For detailed information on your test, what to expect, the duration of the test and what preparation is needed, please view our comprehensive patient information sheets - specific to the type of test or scan you are having.
Computed Tomography (CT)
Computed Tomography (CT) is performed using X-rays and a sophisticated computer that obtains information from many angles to create cross-sectional slices. These slices can be put together to generate detailed images in any plane. CT is an excellent diagnostic tool which is used to detect multiple medical conditions and can also look quickly and accurately at the lungs, internal organs and the bowel. The scanners at Cabrini are among the lowest dose scanners available, with typically 40% less dose than older models.
General X-rays are the most common diagnostic imaging test usually performed for assessing injured limbs or examining the chest for possible infection. A picture is taken of the inside of the body by a machine, which emits a small amount of radiation energy. The X-rays cast shadows of soft tissue and bone, these shadows are captured and displayed on a computer screen. General X-ray is a quick, painless procedure and the images can be made available to your referring Doctor immediately.
Magnetic Resonance Imaging (MRI)
Magnetic Resonance Imaging (MRI) is an examination that can produce very detailed images of your body without the use of radiation. MRI uses magnetic fields and radio waves to visualize your internal organs and soft tissues such as the brain, spinal cord, blood vessels, muscle, cartilage and skin. MRI uses a very powerful magnet; therefore it may be necessary check any surgical implants to determine if it is safe for you to have a scan. This includes pacemakers, aneurysm clips, stapes (ear) implants or other metallic foreign bodies. The MRI reception staff will mail/email you a copy of the MRI checklist, or you can click on the link below to download and print out a copy.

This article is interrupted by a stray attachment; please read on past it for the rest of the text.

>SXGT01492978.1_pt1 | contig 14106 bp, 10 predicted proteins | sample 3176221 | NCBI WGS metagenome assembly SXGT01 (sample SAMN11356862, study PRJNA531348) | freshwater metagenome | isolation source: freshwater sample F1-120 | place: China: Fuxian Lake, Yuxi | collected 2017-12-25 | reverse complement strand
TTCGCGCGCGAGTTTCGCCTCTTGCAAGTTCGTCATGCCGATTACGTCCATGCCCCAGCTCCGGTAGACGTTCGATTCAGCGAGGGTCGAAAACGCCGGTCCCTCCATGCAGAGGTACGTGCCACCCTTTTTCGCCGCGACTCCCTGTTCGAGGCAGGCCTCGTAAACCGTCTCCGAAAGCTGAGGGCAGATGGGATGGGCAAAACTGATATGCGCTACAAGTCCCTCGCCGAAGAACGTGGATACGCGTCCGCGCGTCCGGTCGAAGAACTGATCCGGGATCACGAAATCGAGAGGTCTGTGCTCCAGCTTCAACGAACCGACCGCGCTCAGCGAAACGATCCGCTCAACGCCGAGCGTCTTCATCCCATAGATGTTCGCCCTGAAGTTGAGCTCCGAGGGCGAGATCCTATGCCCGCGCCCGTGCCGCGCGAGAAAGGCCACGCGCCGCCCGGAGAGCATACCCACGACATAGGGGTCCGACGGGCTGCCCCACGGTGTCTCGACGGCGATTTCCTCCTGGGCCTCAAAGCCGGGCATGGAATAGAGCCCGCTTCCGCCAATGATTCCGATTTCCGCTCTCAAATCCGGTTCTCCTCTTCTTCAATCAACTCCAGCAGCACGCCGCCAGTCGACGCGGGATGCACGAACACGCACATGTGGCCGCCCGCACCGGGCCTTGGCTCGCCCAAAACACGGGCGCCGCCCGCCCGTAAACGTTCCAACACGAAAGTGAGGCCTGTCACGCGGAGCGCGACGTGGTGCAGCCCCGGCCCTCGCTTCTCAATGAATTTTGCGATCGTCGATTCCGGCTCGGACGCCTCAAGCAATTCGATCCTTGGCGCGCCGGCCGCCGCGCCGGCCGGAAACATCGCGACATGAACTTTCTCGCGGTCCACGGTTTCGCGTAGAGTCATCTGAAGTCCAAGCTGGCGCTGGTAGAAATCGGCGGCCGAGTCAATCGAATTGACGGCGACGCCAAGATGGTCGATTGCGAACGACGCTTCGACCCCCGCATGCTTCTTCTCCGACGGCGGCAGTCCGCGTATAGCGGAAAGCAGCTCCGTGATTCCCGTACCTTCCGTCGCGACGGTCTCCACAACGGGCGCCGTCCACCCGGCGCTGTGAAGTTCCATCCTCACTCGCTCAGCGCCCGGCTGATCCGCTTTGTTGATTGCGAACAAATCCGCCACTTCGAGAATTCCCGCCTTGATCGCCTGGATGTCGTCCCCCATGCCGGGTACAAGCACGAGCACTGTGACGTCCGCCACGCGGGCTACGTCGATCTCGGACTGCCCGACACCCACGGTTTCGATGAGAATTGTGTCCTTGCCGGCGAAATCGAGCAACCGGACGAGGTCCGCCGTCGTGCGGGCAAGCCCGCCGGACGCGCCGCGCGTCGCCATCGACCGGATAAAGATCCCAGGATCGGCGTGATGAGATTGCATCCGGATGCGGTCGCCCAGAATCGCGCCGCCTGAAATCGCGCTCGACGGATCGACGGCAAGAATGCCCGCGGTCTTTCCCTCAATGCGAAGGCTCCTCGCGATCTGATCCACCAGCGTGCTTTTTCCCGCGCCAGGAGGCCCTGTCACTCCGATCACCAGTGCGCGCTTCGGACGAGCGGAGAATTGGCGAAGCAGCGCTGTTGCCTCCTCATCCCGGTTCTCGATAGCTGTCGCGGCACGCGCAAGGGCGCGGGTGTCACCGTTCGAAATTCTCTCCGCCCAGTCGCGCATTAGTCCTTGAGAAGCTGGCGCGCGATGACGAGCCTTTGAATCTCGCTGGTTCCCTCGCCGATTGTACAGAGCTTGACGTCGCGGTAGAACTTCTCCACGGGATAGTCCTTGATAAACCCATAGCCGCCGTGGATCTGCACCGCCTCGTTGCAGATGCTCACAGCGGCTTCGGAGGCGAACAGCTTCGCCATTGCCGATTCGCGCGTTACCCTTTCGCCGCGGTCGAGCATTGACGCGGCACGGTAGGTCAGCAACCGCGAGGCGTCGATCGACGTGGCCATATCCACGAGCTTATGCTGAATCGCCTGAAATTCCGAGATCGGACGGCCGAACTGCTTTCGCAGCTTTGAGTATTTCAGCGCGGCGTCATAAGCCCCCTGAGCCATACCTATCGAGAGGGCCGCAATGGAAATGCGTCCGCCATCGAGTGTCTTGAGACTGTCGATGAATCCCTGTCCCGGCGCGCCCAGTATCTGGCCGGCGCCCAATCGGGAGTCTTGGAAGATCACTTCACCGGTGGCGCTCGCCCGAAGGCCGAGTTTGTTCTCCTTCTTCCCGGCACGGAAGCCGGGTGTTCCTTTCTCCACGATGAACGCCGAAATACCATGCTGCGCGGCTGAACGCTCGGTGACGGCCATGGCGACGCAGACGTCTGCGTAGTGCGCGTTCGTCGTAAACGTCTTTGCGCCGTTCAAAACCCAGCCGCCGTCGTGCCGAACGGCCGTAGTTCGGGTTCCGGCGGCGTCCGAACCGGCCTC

You are welcome to bring your iPod, mp3 player or iPhone as we are able to play music for the majority of our examinations.
Ultrasound uses a sound wave with a frequency much higher than human hearing. Diagnostic Ultrasound, or Sonography, is similar in principle to sonar in a submarine whereby images are formed by detecting reflected sound waves or echoes. Most people are familiar with ultrasound examinations as they are routinely used during pregnancy. Gel is placed on the relevant body part and a small hand held ultrasound probe or transducer is applied. The transducer emits a high frequency sound wave, which then passes into the body. Some sound is reflected back to the transducer and this reflection is reconstructed as an image on a monitor. Ultrasound is used to image many soft tissue structures in the body including blood vessels, muscles and internal organs.
Angiography is a diagnostic test performed to evaluate your blood vessels, usually arteries, and most commonly is used to look at the blood vessels of the brain, chest, abdomen and legs. Angiography is performed by a specialist doctor and nursing team. Contrast is injected into the blood vessels to be seen on the x-ray image in real-time. Blockages and narrowing of the blood vessels are easily seen and may sometimes be treated in the same visit. It may also be used to demonstrate leakage or bleeding from a blood vessel, such as in the bowel.
Fluoroscopy is a diagnostic test that uses real-time x-ray images and is most commonly used to assess the function of a particular body part. Fluoroscopy is routinely used to look at swallowing (Barium Meal), the bowel and bladder and is also an excellent tool for the radiologist when performing procedures such as lumbar punctures.
The Nuclear Medicine department provides a comprehensive range of diagnostic and therapeutic Nuclear Medicine procedures. The department utilises two SPECT-CT Gamma Cameras and a dedicated Myocardial Gamma Camera, ensuring your patient has access to the highest quality state-of-the-art technology that optimises clinical diagnosis, patient outcomes and the lowest possible dose of radiation use.
Low Radiation Dose Principles
The department is committed to patient safety by investing in technology and utilising techniques that result in the lowest possible radiation dose to your patient without impacting on diagnostic outcomes.
View our frequently asked questions